TUE 26 - 10 - 2021
Jun 16, 2020
The Daily Star
Cities’ resilience amid COVID-19
Cities are on the front lines of COVID-19 have been drastically affected by the virus as lockdown measures introduced new norms and behaviors in our daily lives. Those measures made cities cleaner and calmer as traffic and pollution considerably declined. Some cities redesigned their public spaces and streets to become pedestrian during and after COVID-19.
On the other hand, some cities are burdened with interconnected challenges as most people living in them don’t have the minimum required standards for social distancing and self-isolation due to housing conditions, as well as the proper infrastructure and basic services. Large numbers of people don’t have access to clean water, sanitation and health care. In addition, unemployment and poverty rates are massively increasing, which is pushing the cities on the edge of socio-economic problems and fragmentation of social cohesion.
Amid the uncertainties of the nature of the pandemic and the inability of governments to respond to the crisis and hinder its repercussions, the localization of responses is ideal to confront the challenges in each area and raise awareness and follow-up with suspected or infected people.
Municipalities and local authorities are playing a crucial role in managing the emergency process in tandem with the local communities, governments and international organizations. Such a global crisis can be transformed into an opportunity to transform how we live, build and manage our cities. It’s the right time to identify urban inequalities and gaps in our urban systems that were exposed during the COVID-19 crisis to set local strategies and policies for more resilient and inclusive cities.
More structured and strategic partnerships are needed with local stakeholders in order to have proper channels of communication, and inclusive policies. In addition, municipalities should have more extensive and comprehensive data to make rapid and effective decisions.
The national governance systems should also be more flexible in sharing relevant data between the central government and local authorities, as well as enhance the mechanism of coordination among municipalities to share data and experiences. Nowadays, the notion of urban development and resilience of cities is evolving, and we are expecting a transformational shift on how to think and plan for the resilient cities in the future.
As for Lebanon, with an urbanization rate exceeding 88.59 percent, cities are burdened with the challenges of urban slums, socio-economic problems, lack of adequate basic infrastructure, and the list can go on with a lot of pressing issues. Such problems are exacerbated with the pandemic. Despite all challenges, several cities in Lebanon were a model in crisis management amid the limited resources and confining governance system.
Lebanon started taking pro-active measures in late January 2020 and set a strategy to respond to the implications of COVID-19 based on the general framework of the national response plan during disasters and crises that was prepared by the Disaster Risk Management Project at the Presidency of Council of Ministers in 2012.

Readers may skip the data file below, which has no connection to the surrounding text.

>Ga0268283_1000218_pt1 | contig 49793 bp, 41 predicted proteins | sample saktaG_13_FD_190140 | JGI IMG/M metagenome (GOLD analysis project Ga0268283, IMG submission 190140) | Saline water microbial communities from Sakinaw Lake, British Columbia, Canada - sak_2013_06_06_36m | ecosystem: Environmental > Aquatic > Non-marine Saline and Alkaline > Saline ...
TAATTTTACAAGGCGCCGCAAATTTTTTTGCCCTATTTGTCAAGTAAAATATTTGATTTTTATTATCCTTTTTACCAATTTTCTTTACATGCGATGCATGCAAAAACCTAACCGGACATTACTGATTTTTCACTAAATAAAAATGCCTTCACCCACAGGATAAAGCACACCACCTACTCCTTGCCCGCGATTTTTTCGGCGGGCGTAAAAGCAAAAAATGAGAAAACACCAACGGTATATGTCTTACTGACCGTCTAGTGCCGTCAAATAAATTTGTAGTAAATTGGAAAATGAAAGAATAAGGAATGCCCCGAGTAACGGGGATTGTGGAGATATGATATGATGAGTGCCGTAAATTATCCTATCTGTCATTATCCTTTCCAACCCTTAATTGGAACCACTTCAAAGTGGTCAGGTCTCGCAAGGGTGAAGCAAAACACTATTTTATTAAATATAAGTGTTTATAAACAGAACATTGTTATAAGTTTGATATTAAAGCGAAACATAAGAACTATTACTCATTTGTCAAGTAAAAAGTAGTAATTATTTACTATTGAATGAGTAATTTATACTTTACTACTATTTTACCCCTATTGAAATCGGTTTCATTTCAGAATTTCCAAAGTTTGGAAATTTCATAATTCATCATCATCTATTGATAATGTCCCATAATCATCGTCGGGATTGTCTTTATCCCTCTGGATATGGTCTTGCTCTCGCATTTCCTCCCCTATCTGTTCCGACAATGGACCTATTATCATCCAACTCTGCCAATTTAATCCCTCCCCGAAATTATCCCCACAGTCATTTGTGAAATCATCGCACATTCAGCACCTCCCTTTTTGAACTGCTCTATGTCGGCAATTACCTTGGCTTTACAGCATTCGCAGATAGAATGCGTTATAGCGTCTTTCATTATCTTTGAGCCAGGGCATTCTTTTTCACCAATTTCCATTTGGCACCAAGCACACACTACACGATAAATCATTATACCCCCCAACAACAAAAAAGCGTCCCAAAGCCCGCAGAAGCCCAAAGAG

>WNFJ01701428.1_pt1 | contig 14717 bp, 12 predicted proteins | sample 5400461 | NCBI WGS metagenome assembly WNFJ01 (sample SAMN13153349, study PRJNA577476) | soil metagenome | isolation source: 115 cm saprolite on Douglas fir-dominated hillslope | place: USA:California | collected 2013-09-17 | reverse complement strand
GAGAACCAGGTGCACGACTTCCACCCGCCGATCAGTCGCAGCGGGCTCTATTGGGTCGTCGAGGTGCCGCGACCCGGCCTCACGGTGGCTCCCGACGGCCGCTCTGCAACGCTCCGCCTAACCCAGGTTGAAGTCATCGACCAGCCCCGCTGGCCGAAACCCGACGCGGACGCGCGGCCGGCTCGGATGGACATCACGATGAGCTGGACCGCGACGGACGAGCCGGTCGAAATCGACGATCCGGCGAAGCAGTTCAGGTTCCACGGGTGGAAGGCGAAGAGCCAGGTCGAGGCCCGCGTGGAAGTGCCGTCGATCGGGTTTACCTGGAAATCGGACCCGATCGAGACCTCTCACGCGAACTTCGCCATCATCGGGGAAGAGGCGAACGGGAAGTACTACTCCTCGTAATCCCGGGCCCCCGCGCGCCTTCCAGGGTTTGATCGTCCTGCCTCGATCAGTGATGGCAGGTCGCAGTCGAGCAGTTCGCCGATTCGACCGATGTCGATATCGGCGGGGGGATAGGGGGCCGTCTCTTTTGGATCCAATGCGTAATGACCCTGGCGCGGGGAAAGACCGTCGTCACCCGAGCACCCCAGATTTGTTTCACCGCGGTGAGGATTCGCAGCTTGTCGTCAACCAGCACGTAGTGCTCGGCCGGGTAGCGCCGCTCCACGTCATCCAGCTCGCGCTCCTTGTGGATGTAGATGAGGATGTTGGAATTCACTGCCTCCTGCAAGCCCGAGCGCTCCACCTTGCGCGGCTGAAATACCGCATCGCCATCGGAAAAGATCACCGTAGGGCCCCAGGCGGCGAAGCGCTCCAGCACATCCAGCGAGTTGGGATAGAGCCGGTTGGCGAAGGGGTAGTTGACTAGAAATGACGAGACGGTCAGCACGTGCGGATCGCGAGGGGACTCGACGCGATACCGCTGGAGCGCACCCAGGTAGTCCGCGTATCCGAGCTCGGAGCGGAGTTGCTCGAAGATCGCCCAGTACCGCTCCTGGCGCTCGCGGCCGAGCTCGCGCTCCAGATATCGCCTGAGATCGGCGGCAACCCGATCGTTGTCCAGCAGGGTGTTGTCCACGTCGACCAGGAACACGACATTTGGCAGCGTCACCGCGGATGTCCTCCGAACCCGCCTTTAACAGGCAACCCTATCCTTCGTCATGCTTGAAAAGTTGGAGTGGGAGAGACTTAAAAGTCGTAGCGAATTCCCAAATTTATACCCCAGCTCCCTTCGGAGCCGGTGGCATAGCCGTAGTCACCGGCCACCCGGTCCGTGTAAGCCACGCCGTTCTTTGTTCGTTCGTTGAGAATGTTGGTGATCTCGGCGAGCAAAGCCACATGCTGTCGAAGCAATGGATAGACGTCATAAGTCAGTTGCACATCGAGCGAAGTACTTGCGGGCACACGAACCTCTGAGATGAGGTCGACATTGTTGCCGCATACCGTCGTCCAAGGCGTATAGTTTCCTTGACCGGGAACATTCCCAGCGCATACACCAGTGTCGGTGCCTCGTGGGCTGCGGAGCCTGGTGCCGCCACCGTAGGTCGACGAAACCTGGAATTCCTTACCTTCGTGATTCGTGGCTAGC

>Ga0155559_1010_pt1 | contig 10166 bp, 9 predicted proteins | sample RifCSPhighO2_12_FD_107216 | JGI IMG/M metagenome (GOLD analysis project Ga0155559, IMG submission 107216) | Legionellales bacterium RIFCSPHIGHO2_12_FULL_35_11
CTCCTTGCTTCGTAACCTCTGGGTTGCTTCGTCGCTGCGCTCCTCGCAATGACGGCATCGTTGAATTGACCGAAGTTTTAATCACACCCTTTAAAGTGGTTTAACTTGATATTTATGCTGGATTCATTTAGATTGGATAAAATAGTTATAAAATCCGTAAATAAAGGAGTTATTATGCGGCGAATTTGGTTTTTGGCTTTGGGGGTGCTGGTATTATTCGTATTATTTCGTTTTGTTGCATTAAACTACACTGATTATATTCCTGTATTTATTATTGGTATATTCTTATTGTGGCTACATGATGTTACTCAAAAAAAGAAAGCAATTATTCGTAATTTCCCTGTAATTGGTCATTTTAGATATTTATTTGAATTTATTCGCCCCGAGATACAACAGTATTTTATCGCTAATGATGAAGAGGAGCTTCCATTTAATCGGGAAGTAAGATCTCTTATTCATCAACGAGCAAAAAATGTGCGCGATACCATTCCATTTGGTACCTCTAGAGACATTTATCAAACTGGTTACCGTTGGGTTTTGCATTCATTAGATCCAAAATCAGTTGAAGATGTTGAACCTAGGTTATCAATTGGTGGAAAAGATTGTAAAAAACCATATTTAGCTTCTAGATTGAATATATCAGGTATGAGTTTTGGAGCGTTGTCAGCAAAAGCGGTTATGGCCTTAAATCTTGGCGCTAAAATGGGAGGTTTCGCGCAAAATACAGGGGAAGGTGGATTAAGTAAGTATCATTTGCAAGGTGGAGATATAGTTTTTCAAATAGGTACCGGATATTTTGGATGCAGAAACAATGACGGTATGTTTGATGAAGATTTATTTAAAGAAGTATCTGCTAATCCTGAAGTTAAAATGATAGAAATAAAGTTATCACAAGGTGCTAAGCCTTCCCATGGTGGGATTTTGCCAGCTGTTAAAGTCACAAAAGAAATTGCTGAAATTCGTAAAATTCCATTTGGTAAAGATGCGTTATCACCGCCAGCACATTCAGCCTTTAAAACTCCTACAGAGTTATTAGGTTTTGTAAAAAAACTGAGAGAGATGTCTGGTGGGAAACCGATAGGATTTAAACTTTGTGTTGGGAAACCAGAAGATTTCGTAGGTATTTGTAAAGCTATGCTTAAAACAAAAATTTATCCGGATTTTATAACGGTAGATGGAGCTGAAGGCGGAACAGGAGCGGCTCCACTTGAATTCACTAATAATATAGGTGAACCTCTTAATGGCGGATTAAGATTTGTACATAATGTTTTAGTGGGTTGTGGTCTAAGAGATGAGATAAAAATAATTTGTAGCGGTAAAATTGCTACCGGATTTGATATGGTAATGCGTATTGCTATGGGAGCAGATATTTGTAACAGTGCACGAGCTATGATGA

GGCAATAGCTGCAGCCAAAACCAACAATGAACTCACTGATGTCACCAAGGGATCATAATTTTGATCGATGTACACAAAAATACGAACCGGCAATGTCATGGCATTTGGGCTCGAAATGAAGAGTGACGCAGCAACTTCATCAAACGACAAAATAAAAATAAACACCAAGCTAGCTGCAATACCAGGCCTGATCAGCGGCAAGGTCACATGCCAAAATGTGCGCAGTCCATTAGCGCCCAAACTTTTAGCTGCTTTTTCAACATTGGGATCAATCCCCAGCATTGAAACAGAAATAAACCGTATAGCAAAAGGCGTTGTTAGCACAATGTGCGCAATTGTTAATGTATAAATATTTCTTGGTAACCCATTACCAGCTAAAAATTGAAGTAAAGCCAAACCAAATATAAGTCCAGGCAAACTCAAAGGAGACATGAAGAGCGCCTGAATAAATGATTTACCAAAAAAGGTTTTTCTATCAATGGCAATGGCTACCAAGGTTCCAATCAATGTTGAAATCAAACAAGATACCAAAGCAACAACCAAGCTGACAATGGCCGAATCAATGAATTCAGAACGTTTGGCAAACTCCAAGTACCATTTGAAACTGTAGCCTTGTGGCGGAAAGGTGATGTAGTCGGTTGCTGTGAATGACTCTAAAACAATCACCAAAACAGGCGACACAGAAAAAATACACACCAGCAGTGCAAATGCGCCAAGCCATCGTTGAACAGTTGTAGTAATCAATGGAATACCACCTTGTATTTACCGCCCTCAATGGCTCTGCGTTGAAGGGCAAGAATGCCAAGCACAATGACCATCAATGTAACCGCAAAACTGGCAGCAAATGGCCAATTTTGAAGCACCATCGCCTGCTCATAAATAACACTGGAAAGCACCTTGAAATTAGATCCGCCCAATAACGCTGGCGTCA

Governorates and municipalities set action plans in response to the crisis and prevent the spread of the virus. Most municipalities set up hotlines, mapping local needs, tracking the people who were in contact with infected patients, following up with people who breached the official decisions and circulars, as well as ensuring coordination at the local level.
Sidon, for example, has presented itself as a model in crisis management as it was able to invest in all the coordination frameworks and capabilities to confront the crisis.
Since the beginning of the crisis, Sidon Municipality in partnership with Red Cross and Hariri Foundation for Sustainable Human Development conducted a series of awareness sessions to all stakeholders in the city. The municipality also coordinates with the southern governorate on contact tracing, with law enforcement efforts to implement the lockdown measures. In addition, the municipality contributed a fund of LL3 trillion to support affected poor families. A special unit of the Sidon Municipality was created in partnership with a group of active CSOs to conduct the collection and validation of data, as well as follow up on the requests and concerns of all people.
The role of municipalities nowadays raises the issue of the governance system. The COVID-19 experience has raised the priority and importance of municipalities and their flexibility in financial and human resources systems.
A national system should be set to have clear channels of delegation of tasks and sharing of information. The municipalities’ role should shift from providing basic services to producing data and managing the development of the cities. Hence, we will be able to reach more resilient cities that will be confronting future urban inequalities and crises.
Hiba Huneini is manager of the Youth and Civic Engagement Program at the Hariri Foundation for Sustainable Human Development.
The views and opinions of authors expressed herein do not necessarily state or reflect those of the Arab Network for the Study of Democracy
Readers Comments (0)
Add your comment
Enter the security code below
Can't read this?
UN calls on Arab world for more solidarity against pandemic
Virus impact could kill over 50,000 children in MENA: UN agencies
Virus cases surpass 200,000 in Gulf states
Mideast economies take massive hit with oil price crash
Trump says US will destroy any Iranian gunboats harassing U.S. ships
Democracy in the digital era
From hope to agony, what's left of the Arab Spring?
Reopening the peace factory
Tackling the inequality pandemic: a new social contract
Global wake-up call
Copyright 2021 . All rights reserved